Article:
Good Monday morning, and for those of you also in the United States, be a friend to a veteran in your life today.
I’m Nick Lucchesi, executive editor at Inverse, and this is Inverse Daily. Let’s get into it.
INVERSE QUOTE OF THE DAY
“We’re always looking for opportunities to connect with Warner Bros. with movies we’re excited about coming out in 2020.”
— Alan Abdine of anime studio Rooster Teeth.
The best sandwich in America will ruin your day
If you’re a “supertaster,” life can be rough. The delicious pairing of savory and bitter foods on, say, a roast pork sandwich from the famous DiNic’s counter in Philadelphia will never be something you’ll enjoy. In the words of one scientist, it’s a “ruin-your-day level of bitter.” It’s a cruel fate to have to avoid what’s been called America’s best sandwich.
As such, genetic “supertasters” have been shown to avoid veggies like broccoli, Brussels sprouts, and cabbage, and even some dark chocolate or beer, a new study has revealed. They do it at a much higher rate than you might think, too.
New research on the matter will be presented this coming weekend at the American Heart Association’s Scientific Sessions conference in — where else? — Philadelphia.
More taste research:
Marijuana may put young users at risk of a dangerous condition
A new analysis of 43,000 adults revealed a potential link between frequent marijuana use and experiencing a stroke. Researchers found that those who consumed cannabis, but — and this is important — did not additionally use any tobacco products for more than 10 days a month were 2.5 times more likely to have a stroke compared to non-users.
The study authors emphasize that this research is not a cause-and-effect study, and more research on dosage amount, frequency of use, and the health profile of marijuana users are needed before conclusions can be made.
But what makes this study especially unique is that the study population were individuals between the ages of 18 and 44. And while a person of any age can experience a stroke, people under 65 often don’t. Here, it looks like this young population could be at a higher risk of stroke — and it’s a matter that scientists want to examine further.
More marijuana research:
Monday’s rare transit of Mercury will be the last for at least 13 years
Today, people around the world will be looking to the skies. Mercury, the solar system’s smallest planet, is set to pass directly between the Earth and our shared star. It’s a rare astronomical phenomenon — and you might be able to watch it.
A Mercury year lasts a mere 88 days — a quick jaunt compared to Earth’s own orbital period of 365 days, or the molasses-like 165-year-long orbit of Neptune, the furthest-most planet from the Sun. As it follows the path of its orbit, Mercury passes between the Sun and Earth every 116 days, but an event like Monday’s only occurs every so often (the last one happened in May 2016).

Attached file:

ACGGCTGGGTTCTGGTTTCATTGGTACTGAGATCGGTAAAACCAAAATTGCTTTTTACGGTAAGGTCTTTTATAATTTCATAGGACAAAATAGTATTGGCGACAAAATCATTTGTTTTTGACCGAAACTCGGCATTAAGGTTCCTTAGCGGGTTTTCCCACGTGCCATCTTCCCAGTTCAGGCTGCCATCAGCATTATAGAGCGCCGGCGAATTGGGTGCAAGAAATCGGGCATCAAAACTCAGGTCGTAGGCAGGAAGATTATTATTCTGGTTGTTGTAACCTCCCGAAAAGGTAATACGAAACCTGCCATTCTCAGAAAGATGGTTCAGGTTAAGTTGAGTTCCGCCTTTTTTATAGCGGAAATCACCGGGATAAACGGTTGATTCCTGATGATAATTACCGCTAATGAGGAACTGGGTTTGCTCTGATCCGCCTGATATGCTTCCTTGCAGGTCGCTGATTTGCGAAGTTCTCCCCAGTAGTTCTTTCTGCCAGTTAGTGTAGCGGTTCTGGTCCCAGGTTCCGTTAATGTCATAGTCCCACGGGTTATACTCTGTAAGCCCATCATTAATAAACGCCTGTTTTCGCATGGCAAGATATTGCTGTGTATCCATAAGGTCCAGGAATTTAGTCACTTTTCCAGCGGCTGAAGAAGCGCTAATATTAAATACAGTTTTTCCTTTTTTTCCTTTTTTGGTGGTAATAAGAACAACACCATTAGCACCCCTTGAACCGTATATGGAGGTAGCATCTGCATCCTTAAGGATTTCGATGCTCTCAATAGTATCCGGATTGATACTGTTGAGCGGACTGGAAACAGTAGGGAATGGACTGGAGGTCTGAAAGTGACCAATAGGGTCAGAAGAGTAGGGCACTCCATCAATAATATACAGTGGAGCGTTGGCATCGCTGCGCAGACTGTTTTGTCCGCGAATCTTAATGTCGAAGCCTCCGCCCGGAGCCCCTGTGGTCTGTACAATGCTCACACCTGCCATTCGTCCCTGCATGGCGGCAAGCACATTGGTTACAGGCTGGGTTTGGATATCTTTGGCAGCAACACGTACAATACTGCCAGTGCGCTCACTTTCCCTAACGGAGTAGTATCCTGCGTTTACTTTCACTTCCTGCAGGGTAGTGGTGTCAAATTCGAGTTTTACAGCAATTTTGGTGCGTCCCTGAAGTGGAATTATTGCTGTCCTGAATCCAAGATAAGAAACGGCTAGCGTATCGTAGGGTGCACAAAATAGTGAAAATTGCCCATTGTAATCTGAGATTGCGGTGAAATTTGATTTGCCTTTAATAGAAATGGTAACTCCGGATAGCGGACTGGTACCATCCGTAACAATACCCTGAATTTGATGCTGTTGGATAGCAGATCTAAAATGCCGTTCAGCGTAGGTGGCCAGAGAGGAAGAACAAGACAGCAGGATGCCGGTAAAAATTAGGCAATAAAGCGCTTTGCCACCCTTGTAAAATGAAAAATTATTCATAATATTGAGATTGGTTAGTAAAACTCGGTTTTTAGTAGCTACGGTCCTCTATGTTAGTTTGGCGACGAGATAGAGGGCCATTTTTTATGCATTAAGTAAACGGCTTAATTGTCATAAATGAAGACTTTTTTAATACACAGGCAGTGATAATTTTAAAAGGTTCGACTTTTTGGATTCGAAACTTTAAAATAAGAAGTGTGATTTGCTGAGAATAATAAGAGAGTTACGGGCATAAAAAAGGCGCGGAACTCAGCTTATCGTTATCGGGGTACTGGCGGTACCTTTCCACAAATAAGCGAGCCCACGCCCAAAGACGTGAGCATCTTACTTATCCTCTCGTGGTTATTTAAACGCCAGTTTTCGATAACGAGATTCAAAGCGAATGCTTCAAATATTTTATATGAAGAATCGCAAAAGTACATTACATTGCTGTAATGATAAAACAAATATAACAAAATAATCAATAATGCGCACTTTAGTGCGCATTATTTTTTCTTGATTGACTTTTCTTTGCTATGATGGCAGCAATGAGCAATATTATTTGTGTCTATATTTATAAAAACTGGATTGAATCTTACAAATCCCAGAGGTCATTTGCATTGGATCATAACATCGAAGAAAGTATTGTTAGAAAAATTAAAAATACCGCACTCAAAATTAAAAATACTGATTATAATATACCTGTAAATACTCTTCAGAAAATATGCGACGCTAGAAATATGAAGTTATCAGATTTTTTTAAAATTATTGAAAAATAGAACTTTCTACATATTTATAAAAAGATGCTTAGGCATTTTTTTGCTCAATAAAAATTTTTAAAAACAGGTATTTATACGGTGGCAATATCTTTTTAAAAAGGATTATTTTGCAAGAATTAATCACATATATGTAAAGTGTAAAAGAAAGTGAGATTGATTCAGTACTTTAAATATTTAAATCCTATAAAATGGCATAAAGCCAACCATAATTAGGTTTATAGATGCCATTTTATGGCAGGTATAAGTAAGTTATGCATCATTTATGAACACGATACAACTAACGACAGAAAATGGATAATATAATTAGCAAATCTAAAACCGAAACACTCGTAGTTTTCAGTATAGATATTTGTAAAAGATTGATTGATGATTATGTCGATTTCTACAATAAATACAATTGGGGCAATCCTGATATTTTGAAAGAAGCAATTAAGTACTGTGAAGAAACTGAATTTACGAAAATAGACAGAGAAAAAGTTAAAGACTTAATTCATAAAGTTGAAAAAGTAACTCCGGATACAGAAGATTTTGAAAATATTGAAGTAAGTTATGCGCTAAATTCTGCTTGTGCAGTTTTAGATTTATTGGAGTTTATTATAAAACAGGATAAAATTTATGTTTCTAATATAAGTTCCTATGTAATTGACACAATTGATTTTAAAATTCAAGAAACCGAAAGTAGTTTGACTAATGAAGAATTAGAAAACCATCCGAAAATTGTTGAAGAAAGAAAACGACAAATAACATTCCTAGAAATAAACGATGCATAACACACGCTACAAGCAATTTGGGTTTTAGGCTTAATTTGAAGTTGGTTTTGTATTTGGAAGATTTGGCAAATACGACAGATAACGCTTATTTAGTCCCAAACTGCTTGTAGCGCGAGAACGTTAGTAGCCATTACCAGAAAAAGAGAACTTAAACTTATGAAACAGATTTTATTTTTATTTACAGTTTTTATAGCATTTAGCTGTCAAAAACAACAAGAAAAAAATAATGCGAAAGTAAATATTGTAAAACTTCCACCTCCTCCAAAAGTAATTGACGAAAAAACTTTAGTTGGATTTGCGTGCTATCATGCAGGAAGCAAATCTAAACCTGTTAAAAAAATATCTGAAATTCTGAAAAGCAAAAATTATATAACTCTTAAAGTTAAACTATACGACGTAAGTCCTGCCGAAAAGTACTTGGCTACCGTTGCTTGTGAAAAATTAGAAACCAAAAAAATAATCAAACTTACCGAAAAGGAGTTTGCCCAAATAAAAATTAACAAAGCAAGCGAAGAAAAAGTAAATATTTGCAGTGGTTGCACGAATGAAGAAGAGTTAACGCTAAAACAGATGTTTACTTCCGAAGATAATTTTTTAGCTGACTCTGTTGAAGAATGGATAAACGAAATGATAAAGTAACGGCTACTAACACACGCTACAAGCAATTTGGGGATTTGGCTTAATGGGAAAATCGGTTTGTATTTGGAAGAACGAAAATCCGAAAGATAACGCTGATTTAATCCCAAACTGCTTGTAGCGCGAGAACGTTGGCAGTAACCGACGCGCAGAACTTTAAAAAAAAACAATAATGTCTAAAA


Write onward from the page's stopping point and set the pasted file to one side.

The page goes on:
More Mercury news:
Hey, we’re starting something new and you should be the first to know about it.
It’s time to upgrade the way you get tech news. From game consoles to smartphone OSes to Apple’s latest gadget, Input is all about what’s coming next.
“Universe in a box” traces galactic history of the Milky Way
Picture the universe: More than 20 billion particles of dark matter, stars, galaxies, supermassive black holes, gas, and magnetic fields, all interacting together over the course of 13.8 billion years of the early cosmic age. Now, try to imagine even a fraction of it squeezed into a box the size of your screen.
That’s precisely what a team of scientists at the Harvard-Smithsonian Center for Astrophysics have done. Using new computer simulation techniques, the team has reconstructed a slice of space some 230 million light-years away.
While they can’t peer back in time, this simulation may be the next best thing — allowing astrophysicists to observe in unprecedented detail the early evolution of thousands of galaxies.
More Milky Way stories:
Bioinspired fake rhino horns poised to disrupt black market
Despite conservation efforts, rhinos around the world are in danger. A large part of this decline is thanks to poachers hunting and killing rhinos to sell their horns on the black market for a big price. But now, material scientists hope to tackle this problem by introducing lifelike, fake rhino horns into the market instead.
And doing it, the researchers found, was surprisingly easy. Because rhino horns are more like tough tufts of hair than they are true horns, researchers were able to replace them using horsehair and a silk-based resin. They found that these artificial horns not only looked like the real deal, but they behaved like it, too.
In addition to helping disrupt black market rhino horn selling, the researchers hope this strong yet bendy material could be used for other material science applications as well.
More news about rhinos:
- Here are 6 truly bizarre facts about the human skeleton.
- NASA captured an X-ray bursting from a crushed star, and it looks unreal.
- Rick and Morty may have just revealed the show’s most intimidating supervillain yet.
- Watchmen Episode 4 fuels a wild theory about Adrian Veidt’s plot.
- Star Wars IX theory teases a mindblowing young Luke Skywalker flashback.
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That’s all for today!
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